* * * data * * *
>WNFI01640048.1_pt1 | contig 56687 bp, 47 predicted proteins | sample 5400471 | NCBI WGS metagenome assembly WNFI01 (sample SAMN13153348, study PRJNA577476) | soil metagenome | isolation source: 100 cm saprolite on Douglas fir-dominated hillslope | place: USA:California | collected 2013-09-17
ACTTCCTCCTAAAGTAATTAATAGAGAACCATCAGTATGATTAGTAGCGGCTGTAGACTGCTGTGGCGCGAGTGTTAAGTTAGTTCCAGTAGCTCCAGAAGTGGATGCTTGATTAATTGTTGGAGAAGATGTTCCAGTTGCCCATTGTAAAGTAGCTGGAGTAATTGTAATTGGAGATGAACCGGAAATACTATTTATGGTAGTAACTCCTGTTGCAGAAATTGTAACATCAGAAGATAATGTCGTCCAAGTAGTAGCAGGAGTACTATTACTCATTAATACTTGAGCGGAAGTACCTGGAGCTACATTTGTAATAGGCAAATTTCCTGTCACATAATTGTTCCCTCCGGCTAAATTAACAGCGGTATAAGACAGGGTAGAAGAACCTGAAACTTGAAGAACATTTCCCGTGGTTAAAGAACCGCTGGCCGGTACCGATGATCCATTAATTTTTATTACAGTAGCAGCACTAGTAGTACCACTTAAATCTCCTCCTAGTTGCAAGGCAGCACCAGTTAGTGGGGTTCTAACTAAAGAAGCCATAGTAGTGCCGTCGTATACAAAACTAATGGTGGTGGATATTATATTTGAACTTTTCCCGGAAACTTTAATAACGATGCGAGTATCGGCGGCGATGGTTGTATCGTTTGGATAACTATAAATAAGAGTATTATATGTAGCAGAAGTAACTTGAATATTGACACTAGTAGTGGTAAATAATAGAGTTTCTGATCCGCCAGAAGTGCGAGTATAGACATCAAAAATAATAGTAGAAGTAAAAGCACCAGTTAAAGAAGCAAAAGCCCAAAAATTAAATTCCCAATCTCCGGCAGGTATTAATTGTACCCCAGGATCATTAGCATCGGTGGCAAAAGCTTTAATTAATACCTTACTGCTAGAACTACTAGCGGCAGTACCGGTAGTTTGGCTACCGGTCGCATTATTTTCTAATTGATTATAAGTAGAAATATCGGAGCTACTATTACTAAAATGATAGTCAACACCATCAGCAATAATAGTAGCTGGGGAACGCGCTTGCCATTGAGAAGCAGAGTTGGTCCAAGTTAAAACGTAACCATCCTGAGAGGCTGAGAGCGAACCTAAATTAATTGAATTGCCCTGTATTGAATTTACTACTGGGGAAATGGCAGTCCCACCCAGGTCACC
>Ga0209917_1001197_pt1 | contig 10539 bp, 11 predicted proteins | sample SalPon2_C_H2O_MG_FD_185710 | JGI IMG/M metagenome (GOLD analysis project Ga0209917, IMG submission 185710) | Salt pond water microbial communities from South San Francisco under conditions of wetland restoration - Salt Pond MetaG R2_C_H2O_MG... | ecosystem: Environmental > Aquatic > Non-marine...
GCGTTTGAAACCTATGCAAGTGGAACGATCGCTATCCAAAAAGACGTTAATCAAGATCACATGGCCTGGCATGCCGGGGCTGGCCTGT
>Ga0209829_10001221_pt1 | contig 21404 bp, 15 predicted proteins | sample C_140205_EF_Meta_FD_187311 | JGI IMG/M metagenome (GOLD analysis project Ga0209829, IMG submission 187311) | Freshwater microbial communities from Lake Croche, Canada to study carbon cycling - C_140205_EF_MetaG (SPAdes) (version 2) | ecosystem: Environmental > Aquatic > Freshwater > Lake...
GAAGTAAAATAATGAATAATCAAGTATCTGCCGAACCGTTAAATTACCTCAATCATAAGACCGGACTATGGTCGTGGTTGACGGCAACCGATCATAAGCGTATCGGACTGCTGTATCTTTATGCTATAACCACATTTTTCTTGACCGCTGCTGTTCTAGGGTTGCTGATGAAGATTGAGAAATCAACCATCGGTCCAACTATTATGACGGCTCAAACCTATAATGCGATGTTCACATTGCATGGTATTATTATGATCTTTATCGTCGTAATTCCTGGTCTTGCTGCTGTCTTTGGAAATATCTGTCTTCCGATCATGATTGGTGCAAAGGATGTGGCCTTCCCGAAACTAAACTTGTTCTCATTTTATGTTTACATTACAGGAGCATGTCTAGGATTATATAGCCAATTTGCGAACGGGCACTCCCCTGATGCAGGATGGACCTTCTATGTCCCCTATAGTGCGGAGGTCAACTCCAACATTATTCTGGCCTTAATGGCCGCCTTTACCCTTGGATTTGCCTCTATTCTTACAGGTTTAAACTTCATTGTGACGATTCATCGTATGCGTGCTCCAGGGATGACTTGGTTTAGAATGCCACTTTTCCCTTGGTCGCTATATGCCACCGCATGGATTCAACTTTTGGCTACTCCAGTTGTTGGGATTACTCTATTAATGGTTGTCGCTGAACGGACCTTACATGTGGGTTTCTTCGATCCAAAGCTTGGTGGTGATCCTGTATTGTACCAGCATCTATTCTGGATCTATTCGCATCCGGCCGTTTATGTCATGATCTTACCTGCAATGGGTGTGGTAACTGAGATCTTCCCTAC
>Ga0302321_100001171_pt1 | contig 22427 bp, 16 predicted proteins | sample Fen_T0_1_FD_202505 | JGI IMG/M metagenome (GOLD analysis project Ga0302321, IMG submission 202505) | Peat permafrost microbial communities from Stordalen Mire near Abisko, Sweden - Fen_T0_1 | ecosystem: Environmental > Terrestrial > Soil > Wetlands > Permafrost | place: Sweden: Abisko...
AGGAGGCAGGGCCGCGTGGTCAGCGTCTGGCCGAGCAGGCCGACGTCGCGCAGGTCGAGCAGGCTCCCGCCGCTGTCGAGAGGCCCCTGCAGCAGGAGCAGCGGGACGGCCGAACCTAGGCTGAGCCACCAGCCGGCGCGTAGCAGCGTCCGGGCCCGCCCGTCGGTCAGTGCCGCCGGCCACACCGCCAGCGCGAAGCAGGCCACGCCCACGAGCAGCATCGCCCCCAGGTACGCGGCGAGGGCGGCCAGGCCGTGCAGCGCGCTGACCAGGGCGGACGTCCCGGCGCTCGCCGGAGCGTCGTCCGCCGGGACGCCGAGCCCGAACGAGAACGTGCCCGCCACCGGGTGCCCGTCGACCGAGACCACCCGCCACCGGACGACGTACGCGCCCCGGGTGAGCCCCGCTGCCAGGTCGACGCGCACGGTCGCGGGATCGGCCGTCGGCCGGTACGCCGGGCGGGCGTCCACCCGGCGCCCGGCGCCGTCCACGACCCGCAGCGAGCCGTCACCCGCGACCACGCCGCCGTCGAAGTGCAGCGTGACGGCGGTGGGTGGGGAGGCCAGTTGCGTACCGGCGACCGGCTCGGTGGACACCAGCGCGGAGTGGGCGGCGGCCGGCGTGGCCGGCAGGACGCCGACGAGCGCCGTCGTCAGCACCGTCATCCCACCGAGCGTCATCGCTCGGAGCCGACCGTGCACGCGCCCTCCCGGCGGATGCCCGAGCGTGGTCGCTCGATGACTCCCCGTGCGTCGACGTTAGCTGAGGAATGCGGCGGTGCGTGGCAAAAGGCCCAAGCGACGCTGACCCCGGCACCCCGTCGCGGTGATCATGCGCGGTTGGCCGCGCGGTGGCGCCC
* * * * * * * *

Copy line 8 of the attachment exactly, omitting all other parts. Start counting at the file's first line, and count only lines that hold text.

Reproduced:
AGGAGGCAGGGCCGCGTGGTCAGCGTCTGGCCGAGCAGGCCGACGTCGCGCAGGTCGAGCAGGCTCCCGCCGCTGTCGAGAGGCCCCTGCAGCAGGAGCAGCGGGACGGCCGAACCTAGGCTGAGCCACCAGCCGGCGCGTAGCAGCGTCCGGGCCCGCCCGTCGGTCAGTGCCGCCGGCCACACCGCCAGCGCGAAGCAGGCCACGCCCACGAGCAGCATCGCCCCCAGGTACGCGGCGAGGGCGGCCAGGCCGTGCAGCGCGCTGACCAGGGCGGACGTCCCGGCGCTCGCCGGAGCGTCGTCCGCCGGGACGCCGAGCCCGAACGAGAACGTGCCCGCCACCGGGTGCCCGTCGACCGAGACCACCCGCCACCGGACGACGTACGCGCCCCGGGTGAGCCCCGCTGCCAGGTCGACGCGCACGGTCGCGGGATCGGCCGTCGGCCGGTACGCCGGGCGGGCGTCCACCCGGCGCCCGGCGCCGTCCACGACCCGCAGCGAGCCGTCACCCGCGACCACGCCGCCGTCGAAGTGCAGCGTGACGGCGGTGGGTGGGGAGGCCAGTTGCGTACCGGCGACCGGCTCGGTGGACACCAGCGCGGAGTGGGCGGCGGCCGGCGTGGCCGGCAGGACGCCGACGAGCGCCGTCGTCAGCACCGTCATCCCACCGAGCGTCATCGCTCGGAGCCGACCGTGCACGCGCCCTCCCGGCGGATGCCCGAGCGTGGTCGCTCGATGACTCCCCGTGCGTCGACGTTAGCTGAGGAATGCGGCGGTGCGTGGCAAAAGGCCCAAGCGACGCTGACCCCGGCACCCCGTCGCGGTGATCATGCGCGGTTGGCCGCGCGGTGGCGCCC